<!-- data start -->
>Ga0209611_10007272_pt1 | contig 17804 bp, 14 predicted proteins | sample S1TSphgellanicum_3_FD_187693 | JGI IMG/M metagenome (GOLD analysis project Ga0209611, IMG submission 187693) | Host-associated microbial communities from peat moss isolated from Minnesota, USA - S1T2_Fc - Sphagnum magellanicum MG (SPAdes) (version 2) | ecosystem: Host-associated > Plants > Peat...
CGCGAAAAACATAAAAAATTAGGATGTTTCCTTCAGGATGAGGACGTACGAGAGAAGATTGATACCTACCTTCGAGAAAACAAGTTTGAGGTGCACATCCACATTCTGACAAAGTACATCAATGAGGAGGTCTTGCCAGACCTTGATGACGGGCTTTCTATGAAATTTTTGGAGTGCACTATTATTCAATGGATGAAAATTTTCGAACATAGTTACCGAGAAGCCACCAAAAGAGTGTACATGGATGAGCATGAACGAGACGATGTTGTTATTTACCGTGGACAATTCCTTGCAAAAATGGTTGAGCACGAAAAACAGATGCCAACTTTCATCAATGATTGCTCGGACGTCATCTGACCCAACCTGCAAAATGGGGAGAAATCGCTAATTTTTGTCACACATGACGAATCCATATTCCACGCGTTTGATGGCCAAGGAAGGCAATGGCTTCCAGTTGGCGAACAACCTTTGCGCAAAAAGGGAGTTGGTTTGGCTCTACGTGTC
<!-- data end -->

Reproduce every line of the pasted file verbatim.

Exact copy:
>Ga0209611_10007272_pt1 | contig 17804 bp, 14 predicted proteins | sample S1TSphgellanicum_3_FD_187693 | JGI IMG/M metagenome (GOLD analysis project Ga0209611, IMG submission 187693) | Host-associated microbial communities from peat moss isolated from Minnesota, USA - S1T2_Fc - Sphagnum magellanicum MG (SPAdes) (version 2) | ecosystem: Host-associated > Plants > Peat...
CGCGAAAAACATAAAAAATTAGGATGTTTCCTTCAGGATGAGGACGTACGAGAGAAGATTGATACCTACCTTCGAGAAAACAAGTTTGAGGTGCACATCCACATTCTGACAAAGTACATCAATGAGGAGGTCTTGCCAGACCTTGATGACGGGCTTTCTATGAAATTTTTGGAGTGCACTATTATTCAATGGATGAAAATTTTCGAACATAGTTACCGAGAAGCCACCAAAAGAGTGTACATGGATGAGCATGAACGAGACGATGTTGTTATTTACCGTGGACAATTCCTTGCAAAAATGGTTGAGCACGAAAAACAGATGCCAACTTTCATCAATGATTGCTCGGACGTCATCTGACCCAACCTGCAAAATGGGGAGAAATCGCTAATTTTTGTCACACATGACGAATCCATATTCCACGCGTTTGATGGCCAAGGAAGGCAATGGCTTCCAGTTGGCGAACAACCTTTGCGCAAAAAGGGAGTTGGTTTGGCTCTACGTGTC